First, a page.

Beloved ETSU professor, musician Chris Dula dies

Hannah Swayze • Updated Jan 8, 2019 at 8:45 PM

Beloved East Tennessee State University Professor Chris Dula died early Tuesday morning, a year-and-a-half after a diagnosis of aggressive brain cancer.

The family confirmed that the ETSU psychology professor died Tuesday around 6:45 a.m. He was diagnosed with an aggressive form of brain cancer in June 2017 after two emergency surgeries, one of which was to remove a small tumor.

Dula was one of the most well-known teachers at the university, where he had taught since 2004. He inspired students and faculty and was famous for high-energy lectures that made his name well known to students — and his Intro to Psychology class difficult to get into.

He is also known through his band, Kryss Dula and Friends, which played at ETSU-sanctioned and charity events with Dula as the front man. He often introduced the group as one that never rehearsed and which was made up of whoever could make it that night.

More than just an inspirational teacher who lived life to the fullest, friends and family said he leaves a legacy of hope, generosity and love.

Stephen Marshall, a close friend of Dula for more than a decade, describes him as many things, but said his go-to description was “personified energy.”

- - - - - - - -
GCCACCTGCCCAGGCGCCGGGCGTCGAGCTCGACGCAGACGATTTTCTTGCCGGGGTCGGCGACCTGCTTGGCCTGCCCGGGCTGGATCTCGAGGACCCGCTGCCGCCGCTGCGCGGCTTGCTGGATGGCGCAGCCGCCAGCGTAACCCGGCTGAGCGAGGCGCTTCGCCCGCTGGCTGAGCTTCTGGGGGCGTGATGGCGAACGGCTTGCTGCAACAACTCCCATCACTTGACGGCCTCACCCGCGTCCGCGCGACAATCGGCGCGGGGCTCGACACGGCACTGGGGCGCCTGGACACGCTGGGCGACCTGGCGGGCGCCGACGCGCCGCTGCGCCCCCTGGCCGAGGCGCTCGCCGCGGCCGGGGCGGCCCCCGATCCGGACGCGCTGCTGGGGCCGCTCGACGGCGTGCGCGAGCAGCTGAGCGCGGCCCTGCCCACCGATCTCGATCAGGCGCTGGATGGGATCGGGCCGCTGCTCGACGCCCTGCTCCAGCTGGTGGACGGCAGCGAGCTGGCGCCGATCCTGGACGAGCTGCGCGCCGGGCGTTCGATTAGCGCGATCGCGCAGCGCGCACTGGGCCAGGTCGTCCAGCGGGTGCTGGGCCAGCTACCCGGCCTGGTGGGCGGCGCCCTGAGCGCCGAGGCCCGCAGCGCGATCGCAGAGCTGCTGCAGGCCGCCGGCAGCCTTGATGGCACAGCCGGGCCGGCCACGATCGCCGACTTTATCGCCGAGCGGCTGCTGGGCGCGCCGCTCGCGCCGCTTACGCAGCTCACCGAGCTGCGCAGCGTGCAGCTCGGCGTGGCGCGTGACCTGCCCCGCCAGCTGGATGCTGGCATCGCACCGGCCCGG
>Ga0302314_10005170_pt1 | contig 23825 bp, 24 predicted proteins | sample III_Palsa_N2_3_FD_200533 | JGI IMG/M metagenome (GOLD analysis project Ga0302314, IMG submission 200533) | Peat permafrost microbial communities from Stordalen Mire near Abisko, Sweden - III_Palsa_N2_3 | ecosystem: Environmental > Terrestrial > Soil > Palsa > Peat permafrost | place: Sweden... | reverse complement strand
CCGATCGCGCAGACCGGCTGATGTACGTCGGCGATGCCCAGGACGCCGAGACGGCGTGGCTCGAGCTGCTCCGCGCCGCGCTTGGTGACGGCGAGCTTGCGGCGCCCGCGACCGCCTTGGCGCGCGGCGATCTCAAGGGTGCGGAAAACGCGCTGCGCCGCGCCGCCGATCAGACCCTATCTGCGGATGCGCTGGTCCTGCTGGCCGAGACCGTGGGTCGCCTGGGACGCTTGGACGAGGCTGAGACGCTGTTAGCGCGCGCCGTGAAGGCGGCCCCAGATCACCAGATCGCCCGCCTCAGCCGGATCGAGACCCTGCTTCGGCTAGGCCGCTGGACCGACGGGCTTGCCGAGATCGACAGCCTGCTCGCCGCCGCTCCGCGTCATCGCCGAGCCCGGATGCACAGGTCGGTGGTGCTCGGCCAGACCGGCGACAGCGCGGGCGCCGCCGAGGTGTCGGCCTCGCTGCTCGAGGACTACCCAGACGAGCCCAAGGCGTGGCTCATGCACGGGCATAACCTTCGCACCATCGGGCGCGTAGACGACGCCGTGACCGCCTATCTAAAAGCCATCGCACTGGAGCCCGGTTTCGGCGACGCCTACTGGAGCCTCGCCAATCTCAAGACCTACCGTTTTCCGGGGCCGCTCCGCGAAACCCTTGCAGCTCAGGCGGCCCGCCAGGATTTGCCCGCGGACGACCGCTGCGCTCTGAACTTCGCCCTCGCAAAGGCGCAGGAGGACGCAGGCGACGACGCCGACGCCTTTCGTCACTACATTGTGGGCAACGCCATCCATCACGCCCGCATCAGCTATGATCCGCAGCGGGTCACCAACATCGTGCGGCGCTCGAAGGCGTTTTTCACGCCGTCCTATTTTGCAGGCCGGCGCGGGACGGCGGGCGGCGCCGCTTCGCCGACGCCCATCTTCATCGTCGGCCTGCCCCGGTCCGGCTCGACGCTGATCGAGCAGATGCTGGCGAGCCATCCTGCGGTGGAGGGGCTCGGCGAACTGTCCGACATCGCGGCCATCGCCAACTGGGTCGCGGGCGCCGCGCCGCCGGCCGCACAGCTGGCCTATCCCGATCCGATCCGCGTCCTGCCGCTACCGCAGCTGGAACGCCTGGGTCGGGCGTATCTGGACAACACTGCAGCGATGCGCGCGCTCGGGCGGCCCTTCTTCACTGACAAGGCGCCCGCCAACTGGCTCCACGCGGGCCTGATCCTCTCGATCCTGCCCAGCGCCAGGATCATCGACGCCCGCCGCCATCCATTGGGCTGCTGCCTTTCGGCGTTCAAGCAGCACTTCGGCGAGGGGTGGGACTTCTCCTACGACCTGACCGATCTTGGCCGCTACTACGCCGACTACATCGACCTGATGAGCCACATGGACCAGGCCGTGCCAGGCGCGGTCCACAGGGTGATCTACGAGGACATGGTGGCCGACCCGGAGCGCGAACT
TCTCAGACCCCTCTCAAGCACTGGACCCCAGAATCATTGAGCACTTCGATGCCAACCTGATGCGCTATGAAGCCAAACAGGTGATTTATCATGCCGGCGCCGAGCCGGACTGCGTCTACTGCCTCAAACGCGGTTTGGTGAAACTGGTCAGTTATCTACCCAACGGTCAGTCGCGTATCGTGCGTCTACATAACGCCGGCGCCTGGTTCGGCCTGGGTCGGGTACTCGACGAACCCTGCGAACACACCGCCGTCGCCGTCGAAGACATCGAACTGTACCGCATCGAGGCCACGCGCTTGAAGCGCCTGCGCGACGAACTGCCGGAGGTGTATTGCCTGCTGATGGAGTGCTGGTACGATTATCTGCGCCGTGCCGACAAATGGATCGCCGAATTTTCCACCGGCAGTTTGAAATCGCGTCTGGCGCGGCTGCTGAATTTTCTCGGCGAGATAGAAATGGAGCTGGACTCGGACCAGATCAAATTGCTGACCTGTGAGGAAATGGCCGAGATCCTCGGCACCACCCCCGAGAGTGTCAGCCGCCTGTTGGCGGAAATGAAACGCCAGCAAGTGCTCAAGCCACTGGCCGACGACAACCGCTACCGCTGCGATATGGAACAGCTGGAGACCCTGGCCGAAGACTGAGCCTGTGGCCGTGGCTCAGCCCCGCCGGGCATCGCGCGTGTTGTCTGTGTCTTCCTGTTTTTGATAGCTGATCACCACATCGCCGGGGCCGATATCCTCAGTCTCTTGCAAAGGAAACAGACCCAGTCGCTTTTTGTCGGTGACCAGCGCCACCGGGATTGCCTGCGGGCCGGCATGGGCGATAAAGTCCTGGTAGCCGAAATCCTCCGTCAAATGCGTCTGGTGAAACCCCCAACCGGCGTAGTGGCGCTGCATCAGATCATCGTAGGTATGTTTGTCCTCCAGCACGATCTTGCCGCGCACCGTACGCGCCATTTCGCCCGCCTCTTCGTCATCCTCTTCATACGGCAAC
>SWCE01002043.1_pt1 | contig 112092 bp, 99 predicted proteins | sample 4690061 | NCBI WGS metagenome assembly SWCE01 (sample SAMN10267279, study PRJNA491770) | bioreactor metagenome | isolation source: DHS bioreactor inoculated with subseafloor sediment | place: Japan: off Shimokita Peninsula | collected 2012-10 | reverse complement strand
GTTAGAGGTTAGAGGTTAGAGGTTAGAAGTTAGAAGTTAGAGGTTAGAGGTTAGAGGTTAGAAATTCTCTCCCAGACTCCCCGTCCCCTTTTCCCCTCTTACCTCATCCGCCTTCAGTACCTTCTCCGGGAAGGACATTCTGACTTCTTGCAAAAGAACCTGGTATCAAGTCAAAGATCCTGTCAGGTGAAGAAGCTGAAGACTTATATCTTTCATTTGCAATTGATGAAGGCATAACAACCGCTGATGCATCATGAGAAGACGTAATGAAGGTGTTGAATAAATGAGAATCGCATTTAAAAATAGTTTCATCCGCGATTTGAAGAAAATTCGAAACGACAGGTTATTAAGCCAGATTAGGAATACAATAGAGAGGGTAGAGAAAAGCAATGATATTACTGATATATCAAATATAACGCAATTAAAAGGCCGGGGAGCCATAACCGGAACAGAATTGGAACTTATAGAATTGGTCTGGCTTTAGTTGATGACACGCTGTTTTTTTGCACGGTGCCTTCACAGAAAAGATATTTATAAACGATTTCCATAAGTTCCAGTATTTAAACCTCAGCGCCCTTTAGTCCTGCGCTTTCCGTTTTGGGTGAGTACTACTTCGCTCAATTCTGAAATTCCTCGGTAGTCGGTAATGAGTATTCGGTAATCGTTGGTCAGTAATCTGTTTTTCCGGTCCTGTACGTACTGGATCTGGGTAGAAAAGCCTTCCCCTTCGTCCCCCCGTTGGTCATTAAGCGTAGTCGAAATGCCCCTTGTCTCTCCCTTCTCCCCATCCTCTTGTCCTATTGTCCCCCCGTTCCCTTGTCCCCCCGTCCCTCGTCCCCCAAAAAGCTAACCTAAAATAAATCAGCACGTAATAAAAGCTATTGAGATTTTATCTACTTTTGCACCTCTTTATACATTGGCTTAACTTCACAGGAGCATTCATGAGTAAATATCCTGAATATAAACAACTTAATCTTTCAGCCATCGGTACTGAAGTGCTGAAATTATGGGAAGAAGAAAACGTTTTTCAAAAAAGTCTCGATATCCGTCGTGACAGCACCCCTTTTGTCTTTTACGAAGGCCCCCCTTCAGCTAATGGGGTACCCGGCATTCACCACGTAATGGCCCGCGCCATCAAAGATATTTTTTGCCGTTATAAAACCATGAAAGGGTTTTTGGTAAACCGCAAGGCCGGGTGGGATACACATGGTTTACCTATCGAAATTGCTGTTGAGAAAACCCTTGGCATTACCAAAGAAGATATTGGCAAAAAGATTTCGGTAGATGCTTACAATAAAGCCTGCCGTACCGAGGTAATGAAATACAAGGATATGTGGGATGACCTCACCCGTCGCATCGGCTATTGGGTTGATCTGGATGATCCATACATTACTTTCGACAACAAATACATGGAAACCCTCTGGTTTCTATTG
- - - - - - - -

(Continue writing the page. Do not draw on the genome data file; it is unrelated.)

“If you could take raw energy and make it a person, it’s Chris Dula,” said Marshall. “He’s one of the most brilliant minds I’ve ever known, and he shoots info out like a machine gun and … he’s all about love and I want to be more like him every day.”

Even after his initial surgeries, evidence of Dula’s cancer seemed minimal on the outside. His long hair shaved on one side was the only visual indicator.

Before his diagnosis, Dula wrote a memoir, “Experiments in Life,” under the pseudonym Steven Sage.

It was after his diagnosis that he began his #GetDulaonEllen bid. He wanted to get onto “The Ellen DeGeneres Show,” but not for himself. His motivation was to sell his book, from which 75 percent of the proceeds go to charities.

Charities that benefited from the book included Coalition for Kids, the California Fire Foundation, The United Way of Puerto Rico, Houston and Miami and more, according to a Johnson City Press article from September.

Devin Ricker, a former student and friend of Dula’s, made a documentary about the teacher that premiered late last fall. Dula’s diagnosis came during the shooting process.

Ricker said it made him value his moments with the Dule even more afterward.

“I felt like I learned something every time I talked to him he’d teach me not just scientific, but about life,” said Ricker.

Dula’s wife, Denise Dula, said she believes he made such an impact on so many people because he truly cared for others, something she witnessed every day.

“Chris has changed the way I look at life,” said Denise. “I strive to live my life the way that he did, every day. His legacy will live on through his family, friends and students. It is beautiful.”

A celebration of life is planned for Sunday at 1 p.m. in Brooks Gym on the ETSU campus. The event is open to the public. More information will be released by ETSU in the coming days.

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